Things I`ve Learned In France, Stuart Paterson
There are no taxis in Fontainebleau
You gather a group of pals for a good night out in a local, buzzing tourist hotspot. Some pizza cooked in front you by a handlebar-moustachioed Italian lunatic, followed by a couple of top gigs (Cyrille Aimee & Les Doigts de l’Homme, since you asked) at a beautiful old theatre in the centre of town. The music`s scheduled to end around 11 and you note that the last bus home is at 10:45, but you think, hey, we’re in Fontainebleau, one of France’s most beautiful , most visited towns, we`ll forget the bus, stay on until the end of the gigs & then split four ways for a taxi. Because there’ll be taxis, there are bound to be taxis, it`s FONTAINEBLEAU. Right? Wrong. Out we bowled into the crisp French night, full of music & laughter & the joys of being in one of France`s heppest towns. We walked 200 yards to the taxi rank at 11:15. No taxis. We tried ringing the number on the sign. No reply, no taxis. We surveyed & scanned & searched the still-busy streets, but no taxis. We went to the reception of l`Hotel Napoleon to ask the receptionist to find us a taxi. The lad, bless him, tried for over an hour, tried every taxi firm within 20km. And – no taxis. It had gotten to the point where we’d dejectedly decided to try to hitch-hike the 10km to Grez, in two pairs. Thankfully, Finnish Rebekka, who speaks very little French, saved our collective pig flesh by approaching a man in a car park who spoke no English & somehow communicated to him, perhaps via the telepathic language of desperate terror, our plight. The poor bloke had just finished a 10 hour shift waiting in a restaurant & lived about 20km in the other direction, but he drove us to Grez, getting us there not long after 1am. He even tried to refuse the 30 Euros we stuffed in his hand. 30 Euros, the price of abject rubbishness at thinking to order a non-existent taxi earlier in the evening. Whoever, wherever you are, nice man from Montigny who smells of garlic and Lynx, our earnest thanks and undying love. You got us back just in time to have a much-needed beer at Le Bar Relais.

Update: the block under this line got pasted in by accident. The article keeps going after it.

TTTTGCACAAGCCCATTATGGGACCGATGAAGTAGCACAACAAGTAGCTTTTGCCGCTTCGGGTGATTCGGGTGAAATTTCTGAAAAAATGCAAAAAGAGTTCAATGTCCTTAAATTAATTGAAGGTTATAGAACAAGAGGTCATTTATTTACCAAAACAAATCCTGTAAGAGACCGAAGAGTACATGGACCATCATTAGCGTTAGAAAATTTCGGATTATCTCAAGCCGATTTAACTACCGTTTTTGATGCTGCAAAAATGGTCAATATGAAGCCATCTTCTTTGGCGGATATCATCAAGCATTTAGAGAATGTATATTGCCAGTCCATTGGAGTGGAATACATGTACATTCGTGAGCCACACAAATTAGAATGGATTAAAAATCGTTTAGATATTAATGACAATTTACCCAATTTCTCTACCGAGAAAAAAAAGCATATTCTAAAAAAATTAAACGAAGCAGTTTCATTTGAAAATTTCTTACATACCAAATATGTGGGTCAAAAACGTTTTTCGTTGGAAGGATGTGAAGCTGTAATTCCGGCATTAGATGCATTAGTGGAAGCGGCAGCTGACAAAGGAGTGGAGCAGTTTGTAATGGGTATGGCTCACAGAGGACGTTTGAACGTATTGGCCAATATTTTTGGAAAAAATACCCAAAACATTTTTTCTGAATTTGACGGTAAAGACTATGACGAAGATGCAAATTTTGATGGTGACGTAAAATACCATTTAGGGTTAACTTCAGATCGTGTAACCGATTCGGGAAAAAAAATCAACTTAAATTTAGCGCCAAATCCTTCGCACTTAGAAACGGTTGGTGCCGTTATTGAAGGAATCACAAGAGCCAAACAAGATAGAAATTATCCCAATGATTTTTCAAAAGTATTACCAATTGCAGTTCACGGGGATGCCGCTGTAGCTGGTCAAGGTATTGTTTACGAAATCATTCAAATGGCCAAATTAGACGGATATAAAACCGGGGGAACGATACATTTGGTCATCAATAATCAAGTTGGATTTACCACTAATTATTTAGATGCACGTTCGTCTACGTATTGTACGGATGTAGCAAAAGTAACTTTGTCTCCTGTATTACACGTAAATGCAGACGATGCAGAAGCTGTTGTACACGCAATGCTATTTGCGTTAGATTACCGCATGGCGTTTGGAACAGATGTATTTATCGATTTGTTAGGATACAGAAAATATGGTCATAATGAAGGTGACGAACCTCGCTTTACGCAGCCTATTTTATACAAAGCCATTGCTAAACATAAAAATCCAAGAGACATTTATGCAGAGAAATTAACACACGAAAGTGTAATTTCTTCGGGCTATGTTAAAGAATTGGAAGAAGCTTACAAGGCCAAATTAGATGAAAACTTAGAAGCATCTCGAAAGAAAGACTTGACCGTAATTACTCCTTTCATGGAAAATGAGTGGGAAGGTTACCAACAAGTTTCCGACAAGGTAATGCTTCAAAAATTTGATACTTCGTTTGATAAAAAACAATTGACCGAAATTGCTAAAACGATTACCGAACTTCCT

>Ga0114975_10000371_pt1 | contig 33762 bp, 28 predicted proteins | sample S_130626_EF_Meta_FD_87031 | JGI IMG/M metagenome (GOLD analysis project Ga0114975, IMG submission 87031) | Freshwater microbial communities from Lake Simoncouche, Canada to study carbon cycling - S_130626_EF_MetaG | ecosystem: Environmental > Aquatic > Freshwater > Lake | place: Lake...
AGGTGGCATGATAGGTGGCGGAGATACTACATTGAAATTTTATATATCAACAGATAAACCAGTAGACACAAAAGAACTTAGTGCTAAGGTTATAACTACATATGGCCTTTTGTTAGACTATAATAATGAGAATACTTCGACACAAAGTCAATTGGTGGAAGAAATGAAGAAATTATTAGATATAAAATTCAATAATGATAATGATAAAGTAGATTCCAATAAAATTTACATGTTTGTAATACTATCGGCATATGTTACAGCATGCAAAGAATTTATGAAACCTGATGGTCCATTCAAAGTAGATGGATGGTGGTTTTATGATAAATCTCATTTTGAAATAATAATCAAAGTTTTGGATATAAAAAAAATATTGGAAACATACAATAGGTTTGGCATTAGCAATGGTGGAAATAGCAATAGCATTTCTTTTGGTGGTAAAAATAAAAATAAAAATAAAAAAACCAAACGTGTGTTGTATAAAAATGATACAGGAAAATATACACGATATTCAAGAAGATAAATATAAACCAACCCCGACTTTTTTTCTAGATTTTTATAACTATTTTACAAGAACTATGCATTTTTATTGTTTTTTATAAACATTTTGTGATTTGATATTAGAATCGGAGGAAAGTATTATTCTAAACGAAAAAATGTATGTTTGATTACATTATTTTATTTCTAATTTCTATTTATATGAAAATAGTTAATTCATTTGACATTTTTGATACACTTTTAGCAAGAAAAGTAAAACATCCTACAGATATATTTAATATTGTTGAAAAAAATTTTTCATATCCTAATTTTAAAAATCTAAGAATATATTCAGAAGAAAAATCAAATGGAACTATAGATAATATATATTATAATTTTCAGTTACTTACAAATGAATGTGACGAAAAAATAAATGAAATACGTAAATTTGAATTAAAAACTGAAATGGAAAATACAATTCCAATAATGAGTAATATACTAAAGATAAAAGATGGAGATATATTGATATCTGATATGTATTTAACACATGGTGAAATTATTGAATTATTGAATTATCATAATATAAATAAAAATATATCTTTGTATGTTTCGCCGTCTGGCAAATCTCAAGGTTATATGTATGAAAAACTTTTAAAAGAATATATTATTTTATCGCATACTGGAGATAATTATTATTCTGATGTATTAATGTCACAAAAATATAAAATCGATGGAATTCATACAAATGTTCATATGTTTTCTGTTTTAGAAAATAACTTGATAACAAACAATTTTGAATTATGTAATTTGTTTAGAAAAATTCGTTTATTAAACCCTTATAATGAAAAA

Except, of course, Le Bar Relais was shut. Thankfully, there was an employee inside sitting reading the Collected Poems of Pam Ayres, & who sold us 8 bottles of beer through the window because the owner had locked the door and gone to bed. I believe the picture I’ve inserted below shows just how much a beer or 8 can really mean to a Finnish artist in times of great stress & need. And that was before he’d even had a drop.
French ducks are different
They never shut up. Honestly, I’ve never heard such a loud and annoying bunch of water fowl since 10,000 Canada geese landed at Sandyhills 3 months ago and decided to do a vast group impression of a high speed train at 4 in the morning. But even they go quiet for most of the day. Here, the ducks are at it 24/7, grunting & screeching & moaning and mumping like a load of Jeremy Kyle guests at a Black Friday planning meeting. I can hear them now, through the closed window, honking & hollering away to their hearts’ content. I`ve no idea why. I tried asking them but I didn’t understand the reply, since my Fruck’s not really up to speed, & a couple of swans waded in asking us to keep the noise down.
There’s no Z in Grez-sur-Loing
After three weeks of chundering on to people about how I was living for a month at an artists’ retreat in Grez-sur-Loing, pronouncing the Z as in `Prez`, I was casually informed last night by a French expert in European dynastic history over a double J&B that the Z isn’t sounded and Grez is, in fact, pronounced ‘Greh’, like ‘Meh’ which is, I think, how most locals have responded to my attempts at light-hearted banter about 19th century Scandinavian painters and there many and varied japes here in Greh.
Just because you’re spending a month on an actual writing retreat……